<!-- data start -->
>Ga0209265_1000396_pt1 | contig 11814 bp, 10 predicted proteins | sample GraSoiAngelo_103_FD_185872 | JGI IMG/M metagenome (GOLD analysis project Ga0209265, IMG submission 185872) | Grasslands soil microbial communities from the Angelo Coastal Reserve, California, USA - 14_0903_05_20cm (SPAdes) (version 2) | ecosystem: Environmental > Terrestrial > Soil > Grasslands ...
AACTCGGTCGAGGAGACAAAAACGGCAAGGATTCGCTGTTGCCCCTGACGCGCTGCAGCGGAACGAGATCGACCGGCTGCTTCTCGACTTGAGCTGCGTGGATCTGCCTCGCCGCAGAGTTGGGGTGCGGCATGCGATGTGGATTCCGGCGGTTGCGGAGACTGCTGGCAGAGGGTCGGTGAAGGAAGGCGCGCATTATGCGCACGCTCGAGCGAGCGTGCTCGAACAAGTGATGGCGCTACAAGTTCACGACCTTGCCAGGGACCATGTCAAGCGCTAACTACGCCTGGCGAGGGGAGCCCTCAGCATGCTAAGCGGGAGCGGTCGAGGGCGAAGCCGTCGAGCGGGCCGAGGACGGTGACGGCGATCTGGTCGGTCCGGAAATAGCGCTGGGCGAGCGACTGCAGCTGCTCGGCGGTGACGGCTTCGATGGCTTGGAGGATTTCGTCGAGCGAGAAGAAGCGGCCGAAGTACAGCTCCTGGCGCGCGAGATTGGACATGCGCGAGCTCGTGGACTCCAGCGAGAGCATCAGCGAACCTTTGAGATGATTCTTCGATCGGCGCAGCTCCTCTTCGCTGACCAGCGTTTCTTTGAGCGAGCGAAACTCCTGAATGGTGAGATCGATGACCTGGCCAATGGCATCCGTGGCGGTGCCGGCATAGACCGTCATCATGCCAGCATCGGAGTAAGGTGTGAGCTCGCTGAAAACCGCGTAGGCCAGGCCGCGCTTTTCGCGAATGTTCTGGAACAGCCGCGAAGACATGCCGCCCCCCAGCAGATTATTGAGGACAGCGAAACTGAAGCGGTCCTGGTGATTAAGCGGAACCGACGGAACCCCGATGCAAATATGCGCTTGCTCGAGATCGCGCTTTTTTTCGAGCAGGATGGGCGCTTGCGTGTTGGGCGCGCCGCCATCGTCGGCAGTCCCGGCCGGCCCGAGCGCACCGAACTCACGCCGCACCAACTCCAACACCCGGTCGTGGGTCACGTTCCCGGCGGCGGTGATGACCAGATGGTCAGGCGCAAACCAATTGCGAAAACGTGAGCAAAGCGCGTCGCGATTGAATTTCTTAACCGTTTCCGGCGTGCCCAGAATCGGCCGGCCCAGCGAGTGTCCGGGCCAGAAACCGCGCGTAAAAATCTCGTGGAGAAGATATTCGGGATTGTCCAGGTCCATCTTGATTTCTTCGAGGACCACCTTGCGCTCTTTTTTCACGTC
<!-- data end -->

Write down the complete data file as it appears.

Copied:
>Ga0209265_1000396_pt1 | contig 11814 bp, 10 predicted proteins | sample GraSoiAngelo_103_FD_185872 | JGI IMG/M metagenome (GOLD analysis project Ga0209265, IMG submission 185872) | Grasslands soil microbial communities from the Angelo Coastal Reserve, California, USA - 14_0903_05_20cm (SPAdes) (version 2) | ecosystem: Environmental > Terrestrial > Soil > Grasslands ...
AACTCGGTCGAGGAGACAAAAACGGCAAGGATTCGCTGTTGCCCCTGACGCGCTGCAGCGGAACGAGATCGACCGGCTGCTTCTCGACTTGAGCTGCGTGGATCTGCCTCGCCGCAGAGTTGGGGTGCGGCATGCGATGTGGATTCCGGCGGTTGCGGAGACTGCTGGCAGAGGGTCGGTGAAGGAAGGCGCGCATTATGCGCACGCTCGAGCGAGCGTGCTCGAACAAGTGATGGCGCTACAAGTTCACGACCTTGCCAGGGACCATGTCAAGCGCTAACTACGCCTGGCGAGGGGAGCCCTCAGCATGCTAAGCGGGAGCGGTCGAGGGCGAAGCCGTCGAGCGGGCCGAGGACGGTGACGGCGATCTGGTCGGTCCGGAAATAGCGCTGGGCGAGCGACTGCAGCTGCTCGGCGGTGACGGCTTCGATGGCTTGGAGGATTTCGTCGAGCGAGAAGAAGCGGCCGAAGTACAGCTCCTGGCGCGCGAGATTGGACATGCGCGAGCTCGTGGACTCCAGCGAGAGCATCAGCGAACCTTTGAGATGATTCTTCGATCGGCGCAGCTCCTCTTCGCTGACCAGCGTTTCTTTGAGCGAGCGAAACTCCTGAATGGTGAGATCGATGACCTGGCCAATGGCATCCGTGGCGGTGCCGGCATAGACCGTCATCATGCCAGCATCGGAGTAAGGTGTGAGCTCGCTGAAAACCGCGTAGGCCAGGCCGCGCTTTTCGCGAATGTTCTGGAACAGCCGCGAAGACATGCCGCCCCCCAGCAGATTATTGAGGACAGCGAAACTGAAGCGGTCCTGGTGATTAAGCGGAACCGACGGAACCCCGATGCAAATATGCGCTTGCTCGAGATCGCGCTTTTTTTCGAGCAGGATGGGCGCTTGCGTGTTGGGCGCGCCGCCATCGTCGGCAGTCCCGGCCGGCCCGAGCGCACCGAACTCACGCCGCACCAACTCCAACACCCGGTCGTGGGTCACGTTCCCGGCGGCGGTGATGACCAGATGGTCAGGCGCAAACCAATTGCGAAAACGTGAGCAAAGCGCGTCGCGATTGAATTTCTTAACCGTTTCCGGCGTGCCCAGAATCGGCCGGCCCAGCGAGTGTCCGGGCCAGAAACCGCGCGTAAAAATCTCGTGGAGAAGATATTCGGGATTGTCCAGGTCCATCTTGATTTCTTCGAGGACCACCTTGCGCTCTTTTTTCACGTC